It’s shockingly difficult to peel away from our cultural and familial upbringing. Some trauma might cause questions and probing … but candidly, how many of us enjoy thoughtful self-reflection? Too many people live and die in their prescribed swim lanes.
Yuval Noah Harari outlined a bright spot for me with “The Law of Nature” and Buddhism in his chapters on Religion. Among other natural-law religions, Buddhism maintains “that the superhuman order governing the world is the product of natural laws rather than of divine wills and whims.”
“.. suffering is not caused by ill fortune, by social injustice, or by divine whims. Rather, suffering is caused by the behavior patterns of one’s own mind.”
There is a way out of the “vicious cycles.” When we understand “things as they are, then there is no suffering. If you experience sadness without craving that the sadness go away, you continue to feel sadness but you do not suffer from it.”
“But how do you get the mind to accept things as they are, without craving? To accept sadness as sadness, joy as joy, pain as pain?”
“. . . train the mind to focus all its attention on the question, ‘What am I experiencing now?’ rather than on ‘What would I rather be experiencing?’”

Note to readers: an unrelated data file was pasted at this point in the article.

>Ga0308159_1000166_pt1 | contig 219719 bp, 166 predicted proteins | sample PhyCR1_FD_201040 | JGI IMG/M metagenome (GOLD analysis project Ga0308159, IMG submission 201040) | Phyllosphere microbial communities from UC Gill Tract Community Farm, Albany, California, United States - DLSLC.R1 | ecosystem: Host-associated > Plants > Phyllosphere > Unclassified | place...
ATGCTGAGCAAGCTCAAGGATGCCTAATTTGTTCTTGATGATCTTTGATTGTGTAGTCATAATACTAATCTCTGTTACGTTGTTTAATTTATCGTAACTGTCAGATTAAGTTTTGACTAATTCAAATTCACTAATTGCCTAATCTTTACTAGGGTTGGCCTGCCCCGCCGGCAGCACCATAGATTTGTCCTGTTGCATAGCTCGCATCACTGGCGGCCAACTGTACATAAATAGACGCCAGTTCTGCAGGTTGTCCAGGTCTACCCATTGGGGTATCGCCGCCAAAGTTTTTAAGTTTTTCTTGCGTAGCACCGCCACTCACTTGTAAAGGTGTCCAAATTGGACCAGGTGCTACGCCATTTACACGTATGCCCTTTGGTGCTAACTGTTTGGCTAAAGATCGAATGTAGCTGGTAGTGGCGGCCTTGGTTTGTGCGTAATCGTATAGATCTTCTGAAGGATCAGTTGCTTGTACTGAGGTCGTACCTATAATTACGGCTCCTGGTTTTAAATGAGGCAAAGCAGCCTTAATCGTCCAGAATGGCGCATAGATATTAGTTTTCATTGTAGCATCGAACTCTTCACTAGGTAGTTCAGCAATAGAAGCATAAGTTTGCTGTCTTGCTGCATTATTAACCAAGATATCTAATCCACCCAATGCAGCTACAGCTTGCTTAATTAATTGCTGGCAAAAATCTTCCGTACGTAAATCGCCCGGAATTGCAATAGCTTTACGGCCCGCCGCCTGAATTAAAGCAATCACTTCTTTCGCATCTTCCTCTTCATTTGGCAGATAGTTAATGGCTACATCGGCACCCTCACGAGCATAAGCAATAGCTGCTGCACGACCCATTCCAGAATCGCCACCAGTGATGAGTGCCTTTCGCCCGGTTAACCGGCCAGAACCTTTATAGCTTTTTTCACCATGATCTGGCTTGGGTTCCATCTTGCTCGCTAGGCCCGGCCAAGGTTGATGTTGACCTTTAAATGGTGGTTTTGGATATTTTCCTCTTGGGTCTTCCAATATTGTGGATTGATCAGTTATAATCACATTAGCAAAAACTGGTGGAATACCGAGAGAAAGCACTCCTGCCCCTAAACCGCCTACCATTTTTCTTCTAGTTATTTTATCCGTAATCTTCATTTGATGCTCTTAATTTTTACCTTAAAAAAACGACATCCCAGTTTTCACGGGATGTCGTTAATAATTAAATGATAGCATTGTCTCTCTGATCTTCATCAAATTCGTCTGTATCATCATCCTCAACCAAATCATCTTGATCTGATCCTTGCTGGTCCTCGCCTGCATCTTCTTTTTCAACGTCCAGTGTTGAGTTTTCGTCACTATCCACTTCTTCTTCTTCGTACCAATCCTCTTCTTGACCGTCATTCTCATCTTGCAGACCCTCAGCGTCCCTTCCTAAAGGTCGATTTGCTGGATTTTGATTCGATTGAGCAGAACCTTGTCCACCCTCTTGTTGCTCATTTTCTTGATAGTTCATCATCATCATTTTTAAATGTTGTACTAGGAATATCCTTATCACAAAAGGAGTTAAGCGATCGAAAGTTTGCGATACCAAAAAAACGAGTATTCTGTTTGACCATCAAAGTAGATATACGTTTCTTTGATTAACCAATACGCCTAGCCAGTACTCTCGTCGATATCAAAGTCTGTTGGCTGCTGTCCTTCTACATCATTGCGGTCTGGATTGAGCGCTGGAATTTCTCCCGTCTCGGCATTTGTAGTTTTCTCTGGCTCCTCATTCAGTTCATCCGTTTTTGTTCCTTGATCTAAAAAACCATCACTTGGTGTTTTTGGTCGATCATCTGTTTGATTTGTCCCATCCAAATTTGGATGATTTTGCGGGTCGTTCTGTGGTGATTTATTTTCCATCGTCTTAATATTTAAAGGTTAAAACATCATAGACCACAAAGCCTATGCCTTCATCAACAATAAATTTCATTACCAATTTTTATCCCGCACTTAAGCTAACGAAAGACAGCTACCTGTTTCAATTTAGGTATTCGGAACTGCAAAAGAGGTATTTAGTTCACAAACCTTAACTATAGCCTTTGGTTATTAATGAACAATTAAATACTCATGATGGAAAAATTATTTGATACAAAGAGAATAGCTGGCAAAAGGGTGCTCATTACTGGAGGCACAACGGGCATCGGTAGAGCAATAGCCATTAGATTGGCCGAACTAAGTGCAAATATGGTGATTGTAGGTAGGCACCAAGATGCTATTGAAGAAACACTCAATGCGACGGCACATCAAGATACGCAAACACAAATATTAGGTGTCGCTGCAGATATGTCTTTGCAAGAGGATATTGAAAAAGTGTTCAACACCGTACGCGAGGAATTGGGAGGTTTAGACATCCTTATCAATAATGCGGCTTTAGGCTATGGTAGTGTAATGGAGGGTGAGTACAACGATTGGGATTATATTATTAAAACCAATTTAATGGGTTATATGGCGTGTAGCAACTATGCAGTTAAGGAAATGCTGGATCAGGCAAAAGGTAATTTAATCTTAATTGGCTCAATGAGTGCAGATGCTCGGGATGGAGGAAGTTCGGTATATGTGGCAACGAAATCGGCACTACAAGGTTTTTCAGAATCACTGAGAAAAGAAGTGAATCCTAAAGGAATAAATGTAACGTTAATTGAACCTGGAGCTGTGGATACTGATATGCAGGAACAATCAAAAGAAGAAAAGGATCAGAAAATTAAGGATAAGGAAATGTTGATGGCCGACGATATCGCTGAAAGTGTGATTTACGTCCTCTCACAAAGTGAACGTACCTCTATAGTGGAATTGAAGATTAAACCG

Suffering is optional.
Easy to say … difficult to achieve.
We don’t just – poof – overcome the programming of a lifetime. We live in the community of common delusion. Your traffic jam is my traffic jam.
The world is constantly changing. The Industrial Revolution brought questions and science, a “mentality of conquest”, capitalism – “greed is good” slogans; and some say the collapse of family and community. Are we better off? Are we happier?
Harari says maybe not.
“So our medieval ancestors were happy because they found meaning to life in collective delusions about the afterlife? Yes. As long as nobody punctured their fantasies, why shouldn’t they? As far as we can tell, from a purely scientific viewpoint, human life has absolutely no meaning. … Hence any meaning that people ascribe to their lives is just a delusion.”
“This is quite a depressing conclusion. Does happiness really depend on self-delusion?”
Is it all in my head? Does it matter?
Harari brings me back to the Buddhist philosophy; “the key to happiness is to know the truth about yourself – to understand who, or what, you really are.”
And here I am again! What is real?
Physical – objective facts … things I can see, touch, hear, smell & taste?
Or the imagined – the gods, nations, culture, economics?
Reality will change when I tell a different story.
“Reality is merely an illusion, albeit a very persistent one.” ― Albert Einstein
“Life is a series of natural and spontaneous changes. Don’t resist them; that only creates sorrow. Let reality be reality. Let things flow naturally forward in whatever way they like.” ― Lao Tzu